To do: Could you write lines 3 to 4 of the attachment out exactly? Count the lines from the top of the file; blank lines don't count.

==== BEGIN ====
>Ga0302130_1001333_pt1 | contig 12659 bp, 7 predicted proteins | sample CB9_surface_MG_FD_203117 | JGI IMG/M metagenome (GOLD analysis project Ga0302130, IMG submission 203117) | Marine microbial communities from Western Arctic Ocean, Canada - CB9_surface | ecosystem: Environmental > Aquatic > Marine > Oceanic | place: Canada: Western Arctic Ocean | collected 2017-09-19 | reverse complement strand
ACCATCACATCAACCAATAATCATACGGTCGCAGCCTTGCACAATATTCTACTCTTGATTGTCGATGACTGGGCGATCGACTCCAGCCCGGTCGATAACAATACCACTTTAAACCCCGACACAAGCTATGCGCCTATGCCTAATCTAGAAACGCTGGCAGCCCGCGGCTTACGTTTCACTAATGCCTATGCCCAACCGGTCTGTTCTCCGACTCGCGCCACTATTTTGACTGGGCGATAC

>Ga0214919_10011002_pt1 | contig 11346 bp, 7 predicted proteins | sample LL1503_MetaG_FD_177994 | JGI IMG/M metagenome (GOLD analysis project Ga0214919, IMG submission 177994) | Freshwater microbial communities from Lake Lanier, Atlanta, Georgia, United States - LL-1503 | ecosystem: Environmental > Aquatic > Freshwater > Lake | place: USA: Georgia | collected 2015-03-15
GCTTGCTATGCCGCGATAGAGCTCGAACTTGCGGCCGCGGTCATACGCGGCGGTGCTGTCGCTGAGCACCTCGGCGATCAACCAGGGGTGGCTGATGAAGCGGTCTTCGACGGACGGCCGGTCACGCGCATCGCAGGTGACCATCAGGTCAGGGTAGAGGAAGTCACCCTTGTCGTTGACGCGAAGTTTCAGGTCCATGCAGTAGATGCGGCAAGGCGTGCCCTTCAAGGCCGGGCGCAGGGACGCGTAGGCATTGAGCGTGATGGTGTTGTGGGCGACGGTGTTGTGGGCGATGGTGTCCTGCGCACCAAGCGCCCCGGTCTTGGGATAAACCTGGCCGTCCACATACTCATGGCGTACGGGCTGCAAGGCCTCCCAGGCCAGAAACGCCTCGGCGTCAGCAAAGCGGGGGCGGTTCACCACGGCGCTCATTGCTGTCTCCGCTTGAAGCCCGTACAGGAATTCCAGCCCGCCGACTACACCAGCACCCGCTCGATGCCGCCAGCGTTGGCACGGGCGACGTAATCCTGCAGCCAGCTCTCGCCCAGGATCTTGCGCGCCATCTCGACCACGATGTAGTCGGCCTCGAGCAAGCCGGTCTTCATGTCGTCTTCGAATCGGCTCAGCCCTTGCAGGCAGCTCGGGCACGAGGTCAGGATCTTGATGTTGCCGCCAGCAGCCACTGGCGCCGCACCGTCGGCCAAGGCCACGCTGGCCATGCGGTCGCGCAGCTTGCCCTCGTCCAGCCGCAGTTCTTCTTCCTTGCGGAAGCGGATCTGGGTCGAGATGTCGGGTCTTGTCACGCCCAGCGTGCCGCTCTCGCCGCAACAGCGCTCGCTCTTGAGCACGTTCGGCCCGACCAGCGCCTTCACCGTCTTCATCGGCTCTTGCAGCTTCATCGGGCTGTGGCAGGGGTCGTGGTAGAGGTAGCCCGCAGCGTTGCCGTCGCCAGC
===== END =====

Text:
>Ga0214919_10011002_pt1 | contig 11346 bp, 7 predicted proteins | sample LL1503_MetaG_FD_177994 | JGI IMG/M metagenome (GOLD analysis project Ga0214919, IMG submission 177994) | Freshwater microbial communities from Lake Lanier, Atlanta, Georgia, United States - LL-1503 | ecosystem: Environmental > Aquatic > Freshwater > Lake | place: USA: Georgia | collected 2015-03-15
GCTTGCTATGCCGCGATAGAGCTCGAACTTGCGGCCGCGGTCATACGCGGCGGTGCTGTCGCTGAGCACCTCGGCGATCAACCAGGGGTGGCTGATGAAGCGGTCTTCGACGGACGGCCGGTCACGCGCATCGCAGGTGACCATCAGGTCAGGGTAGAGGAAGTCACCCTTGTCGTTGACGCGAAGTTTCAGGTCCATGCAGTAGATGCGGCAAGGCGTGCCCTTCAAGGCCGGGCGCAGGGACGCGTAGGCATTGAGCGTGATGGTGTTGTGGGCGACGGTGTTGTGGGCGATGGTGTCCTGCGCACCAAGCGCCCCGGTCTTGGGATAAACCTGGCCGTCCACATACTCATGGCGTACGGGCTGCAAGGCCTCCCAGGCCAGAAACGCCTCGGCGTCAGCAAAGCGGGGGCGGTTCACCACGGCGCTCATTGCTGTCTCCGCTTGAAGCCCGTACAGGAATTCCAGCCCGCCGACTACACCAGCACCCGCTCGATGCCGCCAGCGTTGGCACGGGCGACGTAATCCTGCAGCCAGCTCTCGCCCAGGATCTTGCGCGCCATCTCGACCACGATGTAGTCGGCCTCGAGCAAGCCGGTCTTCATGTCGTCTTCGAATCGGCTCAGCCCTTGCAGGCAGCTCGGGCACGAGGTCAGGATCTTGATGTTGCCGCCAGCAGCCACTGGCGCCGCACCGTCGGCCAAGGCCACGCTGGCCATGCGGTCGCGCAGCTTGCCCTCGTCCAGCCGCAGTTCTTCTTCCTTGCGGAAGCGGATCTGGGTCGAGATGTCGGGTCTTGTCACGCCCAGCGTGCCGCTCTCGCCGCAACAGCGCTCGCTCTTGAGCACGTTCGGCCCGACCAGCGCCTTCACCGTCTTCATCGGCTCTTGCAGCTTCATCGGGCTGTGGCAGGGGTCGTGGTAGAGGTAGCCCGCAGCGTTGCCGTCGCCAGC